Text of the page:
Stan Lee really seems to be hitting his stride with these characters and these stories while Jack Kirby’s art seems a bit more fine tuned and dynamic. Granted, Kirby was one of the most dynamic comic book artists in history but his work in this collection really shows how much he’s enjoying drawing these characters. It just has this little extra flair that’s hard to describe. I guess it’s like eating a meal made with love, as opposed to eating a meal that was just made out of necessity.

Overall, this was thoroughly enjoyable and it kept moving the story forward while constructing a very young universe that would grow into something massive.

Rating: 8.5/10
Pairs well with: the other Marvel Masterworks collections.

Film Review: Transformers: The Movie (1986)

Release Date: August 8th, 1986
Directed by: Nelson Shin
Written by: Ron Friedman
Based on: The Transformers by Hasbro, Takara
Music by: Vince DiCola
Cast: Eric Idle, Judd Nelson, Leonard Nimoy, Robert Stack, Lionel Stander, Orson Welles, Frank Welker, Peter Cullen, Scatman Crothers, John Moschitta Jr., Michael Bell, Casey Kasem, Chris Latta, Clive Revill

Toei Animation, Sunbow Productions, Marvel Productions, Hasbro, De Laurentiis Entertainment Group, 84 Minutes

Review:

“Megatron must be stopped… no matter the cost.” – Optimus Prime

I’ve been meaning to revisit this for awhile, as I’ve also wanted to review the television series seasons after the movie. However, my DVD was missing and I just found it under my DVD shelf. It could’ve been there for years.

Anyway, having dusted this off, the 20th Anniversary Edition, I fired it up and gave it a watch. Man, it’s been too long and it doesn’t matter that I have nearly every line of dialogue still memorized, because every time I see this, it still feels like the first time.

I love this movie and it’s definitely the better film between it and Hasbro’s other major motion picture: G.I. Joe: The Movie. This was also the only one to get a theatrical release, as the backlash this film received, as well as it under performing, made them re-think their strategy.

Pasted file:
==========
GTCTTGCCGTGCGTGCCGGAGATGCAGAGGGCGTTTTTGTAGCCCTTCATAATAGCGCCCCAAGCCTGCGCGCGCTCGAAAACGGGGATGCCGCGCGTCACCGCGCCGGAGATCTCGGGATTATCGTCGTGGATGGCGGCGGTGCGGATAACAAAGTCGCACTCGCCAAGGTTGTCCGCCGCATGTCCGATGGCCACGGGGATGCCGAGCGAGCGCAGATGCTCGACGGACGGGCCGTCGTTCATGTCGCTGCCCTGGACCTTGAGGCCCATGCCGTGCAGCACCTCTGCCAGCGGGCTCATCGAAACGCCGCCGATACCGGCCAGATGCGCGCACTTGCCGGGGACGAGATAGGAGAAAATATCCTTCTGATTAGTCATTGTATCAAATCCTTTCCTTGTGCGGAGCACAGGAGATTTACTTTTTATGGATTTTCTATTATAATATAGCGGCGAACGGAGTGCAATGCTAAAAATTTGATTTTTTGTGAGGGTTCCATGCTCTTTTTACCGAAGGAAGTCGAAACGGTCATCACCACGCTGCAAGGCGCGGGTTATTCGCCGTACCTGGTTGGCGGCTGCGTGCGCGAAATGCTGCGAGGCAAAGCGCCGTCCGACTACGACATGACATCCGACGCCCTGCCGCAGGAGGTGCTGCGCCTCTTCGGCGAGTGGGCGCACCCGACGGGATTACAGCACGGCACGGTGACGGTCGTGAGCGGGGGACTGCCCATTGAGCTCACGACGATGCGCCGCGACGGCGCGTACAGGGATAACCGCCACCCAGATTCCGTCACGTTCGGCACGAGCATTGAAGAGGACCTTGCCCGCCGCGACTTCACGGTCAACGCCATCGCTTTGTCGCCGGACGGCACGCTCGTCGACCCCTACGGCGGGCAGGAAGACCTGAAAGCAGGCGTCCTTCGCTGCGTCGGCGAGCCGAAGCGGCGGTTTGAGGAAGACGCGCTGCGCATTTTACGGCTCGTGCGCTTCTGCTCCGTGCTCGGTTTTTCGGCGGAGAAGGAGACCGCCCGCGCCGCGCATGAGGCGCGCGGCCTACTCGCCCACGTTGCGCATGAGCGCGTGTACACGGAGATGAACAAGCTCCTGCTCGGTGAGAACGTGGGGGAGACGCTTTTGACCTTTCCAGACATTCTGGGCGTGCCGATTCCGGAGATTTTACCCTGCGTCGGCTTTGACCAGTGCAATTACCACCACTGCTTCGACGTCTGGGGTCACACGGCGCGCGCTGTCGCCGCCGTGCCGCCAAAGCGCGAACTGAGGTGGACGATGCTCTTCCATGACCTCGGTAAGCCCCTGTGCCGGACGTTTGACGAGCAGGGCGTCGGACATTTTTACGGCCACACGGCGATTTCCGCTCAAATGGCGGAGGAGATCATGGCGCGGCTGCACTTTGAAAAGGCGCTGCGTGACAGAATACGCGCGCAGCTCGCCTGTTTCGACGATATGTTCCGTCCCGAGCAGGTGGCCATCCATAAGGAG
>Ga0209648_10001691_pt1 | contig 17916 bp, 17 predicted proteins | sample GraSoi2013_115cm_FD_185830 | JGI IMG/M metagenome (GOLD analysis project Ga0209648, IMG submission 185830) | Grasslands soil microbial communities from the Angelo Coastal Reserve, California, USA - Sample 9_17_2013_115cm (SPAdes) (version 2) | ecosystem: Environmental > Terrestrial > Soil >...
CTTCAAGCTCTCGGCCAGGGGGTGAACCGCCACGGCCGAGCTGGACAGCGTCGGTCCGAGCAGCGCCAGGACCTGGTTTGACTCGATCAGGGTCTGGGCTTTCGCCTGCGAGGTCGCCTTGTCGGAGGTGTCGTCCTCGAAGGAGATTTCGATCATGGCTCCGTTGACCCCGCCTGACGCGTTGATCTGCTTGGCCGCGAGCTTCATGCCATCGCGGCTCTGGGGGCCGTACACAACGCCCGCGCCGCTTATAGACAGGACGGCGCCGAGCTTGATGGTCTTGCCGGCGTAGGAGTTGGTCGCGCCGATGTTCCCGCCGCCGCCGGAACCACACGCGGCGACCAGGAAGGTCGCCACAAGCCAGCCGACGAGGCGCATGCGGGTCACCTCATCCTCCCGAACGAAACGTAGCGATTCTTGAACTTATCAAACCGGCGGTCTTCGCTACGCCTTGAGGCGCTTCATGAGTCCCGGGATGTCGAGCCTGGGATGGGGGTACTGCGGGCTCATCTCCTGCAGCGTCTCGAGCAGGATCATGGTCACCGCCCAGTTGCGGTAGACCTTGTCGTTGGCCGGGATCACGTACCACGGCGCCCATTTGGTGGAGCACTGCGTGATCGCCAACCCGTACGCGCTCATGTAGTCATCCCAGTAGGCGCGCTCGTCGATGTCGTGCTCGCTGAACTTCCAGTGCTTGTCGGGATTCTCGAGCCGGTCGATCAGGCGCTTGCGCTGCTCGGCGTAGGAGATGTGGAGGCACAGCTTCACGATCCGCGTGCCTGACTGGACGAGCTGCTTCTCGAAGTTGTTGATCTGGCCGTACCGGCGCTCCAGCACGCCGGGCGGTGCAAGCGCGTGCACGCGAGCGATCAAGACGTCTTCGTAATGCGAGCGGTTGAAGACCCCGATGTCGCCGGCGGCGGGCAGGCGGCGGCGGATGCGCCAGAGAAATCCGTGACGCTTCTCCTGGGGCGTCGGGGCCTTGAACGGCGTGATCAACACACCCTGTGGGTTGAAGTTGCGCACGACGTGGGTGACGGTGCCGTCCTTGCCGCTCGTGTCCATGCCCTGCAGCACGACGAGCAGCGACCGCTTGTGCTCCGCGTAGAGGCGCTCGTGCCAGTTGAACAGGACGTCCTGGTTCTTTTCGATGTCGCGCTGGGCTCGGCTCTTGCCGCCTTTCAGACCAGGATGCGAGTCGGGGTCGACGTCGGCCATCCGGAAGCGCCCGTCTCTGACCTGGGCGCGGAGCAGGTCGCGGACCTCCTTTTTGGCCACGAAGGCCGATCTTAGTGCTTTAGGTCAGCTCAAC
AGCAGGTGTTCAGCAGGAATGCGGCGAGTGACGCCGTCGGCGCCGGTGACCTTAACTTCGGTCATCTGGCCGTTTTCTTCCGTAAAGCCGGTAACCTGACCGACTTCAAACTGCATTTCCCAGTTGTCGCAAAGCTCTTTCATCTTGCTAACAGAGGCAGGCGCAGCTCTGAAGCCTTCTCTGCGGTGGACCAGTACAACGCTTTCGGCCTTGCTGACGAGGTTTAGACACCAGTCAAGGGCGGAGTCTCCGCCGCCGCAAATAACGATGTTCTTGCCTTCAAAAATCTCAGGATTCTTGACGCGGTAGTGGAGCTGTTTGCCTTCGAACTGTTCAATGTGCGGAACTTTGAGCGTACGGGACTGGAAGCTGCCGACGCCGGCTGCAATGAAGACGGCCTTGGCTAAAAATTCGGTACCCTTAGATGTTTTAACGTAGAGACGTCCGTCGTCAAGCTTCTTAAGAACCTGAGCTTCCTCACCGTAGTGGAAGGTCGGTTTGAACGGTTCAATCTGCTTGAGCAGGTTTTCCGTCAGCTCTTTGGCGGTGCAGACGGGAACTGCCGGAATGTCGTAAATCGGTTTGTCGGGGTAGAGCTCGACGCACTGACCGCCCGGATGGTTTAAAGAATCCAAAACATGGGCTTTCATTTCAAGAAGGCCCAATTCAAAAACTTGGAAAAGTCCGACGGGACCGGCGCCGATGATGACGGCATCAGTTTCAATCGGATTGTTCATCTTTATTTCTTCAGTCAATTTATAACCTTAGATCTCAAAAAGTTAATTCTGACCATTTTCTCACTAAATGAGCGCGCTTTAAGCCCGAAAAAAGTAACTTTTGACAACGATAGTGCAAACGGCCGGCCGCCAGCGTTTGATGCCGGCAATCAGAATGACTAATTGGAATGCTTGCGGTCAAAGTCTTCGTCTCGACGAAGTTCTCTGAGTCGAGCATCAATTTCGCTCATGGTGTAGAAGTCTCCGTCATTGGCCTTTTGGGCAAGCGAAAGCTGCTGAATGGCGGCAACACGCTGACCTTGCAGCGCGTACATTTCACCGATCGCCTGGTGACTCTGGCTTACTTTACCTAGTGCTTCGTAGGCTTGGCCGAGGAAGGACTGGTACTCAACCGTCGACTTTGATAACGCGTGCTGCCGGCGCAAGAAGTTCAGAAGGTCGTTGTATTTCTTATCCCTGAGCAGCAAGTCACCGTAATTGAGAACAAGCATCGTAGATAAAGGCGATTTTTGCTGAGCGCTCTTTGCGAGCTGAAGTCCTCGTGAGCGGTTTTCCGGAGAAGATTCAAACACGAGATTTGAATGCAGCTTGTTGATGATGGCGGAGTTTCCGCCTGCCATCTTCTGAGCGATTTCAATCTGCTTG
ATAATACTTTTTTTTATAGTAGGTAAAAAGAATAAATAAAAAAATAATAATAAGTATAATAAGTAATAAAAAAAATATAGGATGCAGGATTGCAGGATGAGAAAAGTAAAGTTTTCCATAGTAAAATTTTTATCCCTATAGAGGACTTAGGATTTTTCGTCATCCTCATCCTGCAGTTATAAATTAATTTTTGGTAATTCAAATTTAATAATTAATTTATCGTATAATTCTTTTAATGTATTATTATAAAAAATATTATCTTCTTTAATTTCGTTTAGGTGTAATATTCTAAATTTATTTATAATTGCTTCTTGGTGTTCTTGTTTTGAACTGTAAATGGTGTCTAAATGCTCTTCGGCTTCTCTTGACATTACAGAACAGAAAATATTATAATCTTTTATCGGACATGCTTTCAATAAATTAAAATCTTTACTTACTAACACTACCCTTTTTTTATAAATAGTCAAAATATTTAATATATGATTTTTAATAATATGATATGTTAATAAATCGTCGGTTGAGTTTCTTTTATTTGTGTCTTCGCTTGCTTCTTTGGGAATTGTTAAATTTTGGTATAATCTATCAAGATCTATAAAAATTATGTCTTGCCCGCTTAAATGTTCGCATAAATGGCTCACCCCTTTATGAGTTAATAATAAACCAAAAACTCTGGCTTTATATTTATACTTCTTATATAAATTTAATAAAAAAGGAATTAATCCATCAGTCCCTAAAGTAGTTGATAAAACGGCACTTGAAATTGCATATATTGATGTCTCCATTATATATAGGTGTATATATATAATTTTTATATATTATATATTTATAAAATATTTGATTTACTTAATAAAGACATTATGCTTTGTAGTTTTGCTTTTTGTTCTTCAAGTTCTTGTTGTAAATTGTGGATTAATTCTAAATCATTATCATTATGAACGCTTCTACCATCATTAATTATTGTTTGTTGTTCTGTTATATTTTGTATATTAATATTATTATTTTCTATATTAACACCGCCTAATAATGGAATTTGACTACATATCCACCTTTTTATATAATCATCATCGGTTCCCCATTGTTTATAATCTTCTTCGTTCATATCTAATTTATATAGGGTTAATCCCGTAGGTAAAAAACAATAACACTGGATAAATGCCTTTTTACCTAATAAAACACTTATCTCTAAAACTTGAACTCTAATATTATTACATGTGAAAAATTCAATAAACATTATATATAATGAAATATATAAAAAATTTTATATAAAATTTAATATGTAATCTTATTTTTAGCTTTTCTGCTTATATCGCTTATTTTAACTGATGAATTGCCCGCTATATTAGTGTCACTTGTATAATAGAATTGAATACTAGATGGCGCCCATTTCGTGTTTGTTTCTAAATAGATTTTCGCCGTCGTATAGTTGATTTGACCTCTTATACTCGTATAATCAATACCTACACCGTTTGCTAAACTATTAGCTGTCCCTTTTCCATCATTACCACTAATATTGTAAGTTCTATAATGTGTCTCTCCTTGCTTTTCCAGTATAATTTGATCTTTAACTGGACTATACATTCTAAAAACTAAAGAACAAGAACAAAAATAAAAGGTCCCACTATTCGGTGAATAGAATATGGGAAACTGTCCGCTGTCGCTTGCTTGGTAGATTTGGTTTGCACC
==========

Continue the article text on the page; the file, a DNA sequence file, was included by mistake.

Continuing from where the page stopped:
However, the backlash and criticism was stupid and I wrote about it here.

Beyond that, it doesn’t matter that the franchise’s primary hero was killed off in the first act of the film. In fact, it gave this film much more weight than an episode of the cartoon could have. It also paved the way for a new line of toys and characters, which is really what this franchise was designed for.

For fans of the animated show, this movie was larger than life. It took these beloved characters and their universe and threw them up on the big screen and gave audiences a story that was worth that larger piece of real estate.

Now the plot isn’t perfect and the film has a few pacing issues but the pros far outweigh the cons and Transformers has never been cooler than it was with this movie.

The animation is done in the same style as the television show except it’s much better and the film looks stupendous. Honestly, it still looks great and it has held up really well, even with modern CGI and computer programs doing most of the heavy lifting.

Transformers: The Movie still feels like a living, breathing work of art. It’s an animated film of the highest caliber from an era that was stuffed full of so much fantastic pop culture shit.

That being said, there wasn’t an animated film that I appreciated and enjoyed as much as this one when I saw it. Looking at it now, I still feel the same way, other than a handful of Japanese animes that I discovered later.

Sure, this is no Akira but for something produced by an American company, it’s light years ahead of its domestic competition. Hell, I even prefer it over the best Disney movies of the ’80s.

Rating: 8.5/10
Pairs well with: the original Transformers television series, as well as G.I. Joe: A Real American Hero.

Comic Review: Spider-Man/Red Sonja

Published: 2007
Written by: Michael Avon Oeming
Art by: Mel Rubi, Michael Turner (covers)
Based on: Red Sonya by Robert E. Howard, Red Sonja by Roy Thomas and Barry Windsor-Smith

Marvel Comics, Dynamite Entertainment, 144 Pages

Review:

Man, I really wanted to like this but it left me mostly, underwhelmed and baffled.

A long time ago, back when Marvel had the full-time publishing rights to Red Sonja, they did a one-off story about Mary Jane being possessed by Sonja and then had her team-up with her boyfriend, Spider-Man.

This longer, five-part miniseries is just a rehash of that story, as opposed to having Spidey actually team-up with the real Sonja in the flesh.

Still, it’s not the worst idea for bringing these characters together but doing it a second time seems lazy and uninspiring. But then, so does the rest of this story.

Red Sonja’s villain Kulan Gath shows up in modern day New York City to create havoc because that’s what villains do. He then uses Venom to try and take out Sonja and Spidey but ultimately, he steals the Venom symbiote for himself because this story is already cookie cutter as shit and aiming low seems to be what they were going for.

We also get suped up magical versions of well-known Spidey villains because why wouldn’t we?